Regardless of the size of the increase - which is unknown to us at this time, which says a lot about the lack of transparency of the regime - the idea of an increase alone is something that should not have been a part of this years budget proposals.
We therefore agree wholeheartedly with Hon. Samba Jallow, one of two members of the opposition in the National Assembly, in opposing the proposal. He criticized the increase as "totally unfair" because "it should not be specific [to cabinet ministers], but it has to be across the board."
The Opposition Member of the National Assembly points to the fact that civil servants in general and those at the low end of the pay scale in particular deserve pay raises as well. In fact, they are more deserving when you consider that this class of workers cannot even afford to buy a bag of rice - Gambia's staple food - at the end of the month.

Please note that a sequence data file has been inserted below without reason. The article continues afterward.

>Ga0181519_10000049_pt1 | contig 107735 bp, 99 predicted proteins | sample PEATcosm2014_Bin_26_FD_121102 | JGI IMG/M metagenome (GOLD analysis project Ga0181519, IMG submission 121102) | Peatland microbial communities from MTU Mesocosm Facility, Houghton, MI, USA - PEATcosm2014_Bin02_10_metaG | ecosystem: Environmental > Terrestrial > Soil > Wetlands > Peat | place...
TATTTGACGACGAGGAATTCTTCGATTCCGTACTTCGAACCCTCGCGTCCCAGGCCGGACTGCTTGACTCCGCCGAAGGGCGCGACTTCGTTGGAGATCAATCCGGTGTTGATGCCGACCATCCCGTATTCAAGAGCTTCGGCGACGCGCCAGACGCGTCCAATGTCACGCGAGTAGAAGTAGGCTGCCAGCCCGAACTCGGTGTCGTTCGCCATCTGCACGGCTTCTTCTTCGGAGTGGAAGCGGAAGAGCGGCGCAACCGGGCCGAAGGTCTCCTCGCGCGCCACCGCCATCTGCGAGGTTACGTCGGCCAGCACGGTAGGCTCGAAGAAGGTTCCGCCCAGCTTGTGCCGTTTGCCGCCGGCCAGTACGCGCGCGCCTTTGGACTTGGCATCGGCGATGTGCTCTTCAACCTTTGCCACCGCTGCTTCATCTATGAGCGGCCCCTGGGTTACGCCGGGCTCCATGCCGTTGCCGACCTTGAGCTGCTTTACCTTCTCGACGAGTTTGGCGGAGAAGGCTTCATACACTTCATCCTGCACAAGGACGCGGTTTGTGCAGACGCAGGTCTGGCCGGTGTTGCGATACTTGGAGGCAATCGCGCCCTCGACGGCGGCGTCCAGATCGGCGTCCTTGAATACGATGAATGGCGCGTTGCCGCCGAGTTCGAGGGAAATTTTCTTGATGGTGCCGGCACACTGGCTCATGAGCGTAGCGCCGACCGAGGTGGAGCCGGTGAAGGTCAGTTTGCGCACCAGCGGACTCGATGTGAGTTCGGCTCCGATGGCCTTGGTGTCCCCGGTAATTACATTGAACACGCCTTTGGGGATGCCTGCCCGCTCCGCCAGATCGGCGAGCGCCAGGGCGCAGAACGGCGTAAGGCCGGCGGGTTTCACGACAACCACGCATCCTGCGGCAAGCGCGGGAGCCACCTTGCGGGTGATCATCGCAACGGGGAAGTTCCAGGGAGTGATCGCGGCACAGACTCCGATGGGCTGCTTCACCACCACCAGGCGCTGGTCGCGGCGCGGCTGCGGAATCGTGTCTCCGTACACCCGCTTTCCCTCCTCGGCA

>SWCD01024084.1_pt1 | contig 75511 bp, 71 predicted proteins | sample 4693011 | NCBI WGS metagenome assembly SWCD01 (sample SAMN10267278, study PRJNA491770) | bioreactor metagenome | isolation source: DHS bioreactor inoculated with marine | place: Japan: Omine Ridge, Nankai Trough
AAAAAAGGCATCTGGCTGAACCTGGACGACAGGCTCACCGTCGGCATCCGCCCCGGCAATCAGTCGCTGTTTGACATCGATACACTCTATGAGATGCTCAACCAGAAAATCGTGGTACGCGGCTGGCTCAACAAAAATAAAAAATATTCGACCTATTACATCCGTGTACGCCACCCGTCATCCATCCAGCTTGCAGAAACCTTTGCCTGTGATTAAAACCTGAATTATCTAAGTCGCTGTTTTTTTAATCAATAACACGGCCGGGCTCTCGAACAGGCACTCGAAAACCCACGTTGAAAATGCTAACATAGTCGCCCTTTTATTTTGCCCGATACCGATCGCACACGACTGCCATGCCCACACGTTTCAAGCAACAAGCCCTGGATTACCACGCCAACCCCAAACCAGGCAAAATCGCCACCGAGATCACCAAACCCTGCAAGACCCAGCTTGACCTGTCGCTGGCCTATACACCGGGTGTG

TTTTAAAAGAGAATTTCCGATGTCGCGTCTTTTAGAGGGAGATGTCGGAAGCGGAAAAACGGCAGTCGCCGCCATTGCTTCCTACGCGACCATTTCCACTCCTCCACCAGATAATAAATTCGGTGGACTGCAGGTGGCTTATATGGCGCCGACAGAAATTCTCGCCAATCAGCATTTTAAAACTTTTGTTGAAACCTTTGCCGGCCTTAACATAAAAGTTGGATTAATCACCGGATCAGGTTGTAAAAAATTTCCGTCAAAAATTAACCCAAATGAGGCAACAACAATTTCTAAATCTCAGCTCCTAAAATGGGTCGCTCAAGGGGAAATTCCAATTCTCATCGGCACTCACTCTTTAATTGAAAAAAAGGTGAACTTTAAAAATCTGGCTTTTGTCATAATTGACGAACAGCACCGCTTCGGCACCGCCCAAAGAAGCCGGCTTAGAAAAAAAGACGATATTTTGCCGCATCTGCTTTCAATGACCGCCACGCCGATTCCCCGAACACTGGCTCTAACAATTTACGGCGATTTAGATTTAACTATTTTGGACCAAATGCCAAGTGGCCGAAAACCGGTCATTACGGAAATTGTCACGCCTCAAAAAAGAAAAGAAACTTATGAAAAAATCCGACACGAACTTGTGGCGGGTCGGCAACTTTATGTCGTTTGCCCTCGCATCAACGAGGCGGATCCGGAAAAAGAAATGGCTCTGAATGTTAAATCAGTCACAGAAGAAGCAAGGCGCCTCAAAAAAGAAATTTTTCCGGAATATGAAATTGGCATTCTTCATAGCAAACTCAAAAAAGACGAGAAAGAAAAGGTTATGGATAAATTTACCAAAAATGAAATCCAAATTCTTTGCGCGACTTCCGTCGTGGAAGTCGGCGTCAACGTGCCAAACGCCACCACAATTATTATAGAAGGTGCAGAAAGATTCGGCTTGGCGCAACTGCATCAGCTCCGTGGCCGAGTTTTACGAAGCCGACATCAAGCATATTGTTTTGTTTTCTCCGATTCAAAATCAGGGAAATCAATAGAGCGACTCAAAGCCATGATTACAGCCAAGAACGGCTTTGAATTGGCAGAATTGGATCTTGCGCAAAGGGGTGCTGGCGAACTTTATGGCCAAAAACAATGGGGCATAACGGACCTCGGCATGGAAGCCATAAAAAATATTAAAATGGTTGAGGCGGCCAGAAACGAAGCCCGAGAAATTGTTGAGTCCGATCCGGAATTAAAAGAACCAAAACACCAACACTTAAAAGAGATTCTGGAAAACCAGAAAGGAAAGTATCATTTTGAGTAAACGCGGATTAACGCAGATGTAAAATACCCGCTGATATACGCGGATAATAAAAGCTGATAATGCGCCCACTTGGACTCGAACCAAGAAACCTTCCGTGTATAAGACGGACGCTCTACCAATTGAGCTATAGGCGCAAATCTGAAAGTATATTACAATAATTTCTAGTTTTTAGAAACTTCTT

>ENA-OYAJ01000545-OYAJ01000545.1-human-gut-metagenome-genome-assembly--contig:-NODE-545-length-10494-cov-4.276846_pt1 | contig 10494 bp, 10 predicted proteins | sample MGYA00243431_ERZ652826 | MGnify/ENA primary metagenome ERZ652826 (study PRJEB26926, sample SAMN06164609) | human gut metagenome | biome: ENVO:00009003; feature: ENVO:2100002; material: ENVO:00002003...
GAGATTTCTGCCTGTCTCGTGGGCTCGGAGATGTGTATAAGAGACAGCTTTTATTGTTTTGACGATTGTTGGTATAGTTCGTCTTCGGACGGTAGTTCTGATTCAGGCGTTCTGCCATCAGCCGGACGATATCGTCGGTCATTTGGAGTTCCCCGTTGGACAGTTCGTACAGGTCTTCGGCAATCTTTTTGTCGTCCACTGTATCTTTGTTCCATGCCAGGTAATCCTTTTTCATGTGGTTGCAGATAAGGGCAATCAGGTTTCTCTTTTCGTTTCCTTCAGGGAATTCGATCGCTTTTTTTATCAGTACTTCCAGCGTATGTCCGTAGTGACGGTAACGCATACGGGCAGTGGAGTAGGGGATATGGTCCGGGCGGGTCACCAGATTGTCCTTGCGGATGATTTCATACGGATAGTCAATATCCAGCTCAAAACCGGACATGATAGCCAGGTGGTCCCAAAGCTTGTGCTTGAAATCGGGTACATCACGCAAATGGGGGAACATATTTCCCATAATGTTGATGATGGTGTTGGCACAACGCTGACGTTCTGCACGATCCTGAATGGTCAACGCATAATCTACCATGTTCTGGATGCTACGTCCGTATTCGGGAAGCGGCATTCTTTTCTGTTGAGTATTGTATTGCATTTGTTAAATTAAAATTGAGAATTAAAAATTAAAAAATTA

Proposing to increase the salaries ministers in the midst of an IMF-sanctioned staff monitored program is bad optics, to say the least because it is fiscally irresponsible thing to do. Of course, it is also inappropriate from an equity standpoint.
The priorities of the regime should focus on trying to get a handle on a ballooning debt, especially domestic debt which is projected to increase in 2016. A staff audit of the entire civil service must precede any salary adjustment which must be across-the-board, as suggested by Hon. Samba Jallow. Piecemeal approaches to Gambia's budget problems are not going to solve the problems, especially the systemic ones facing the economy.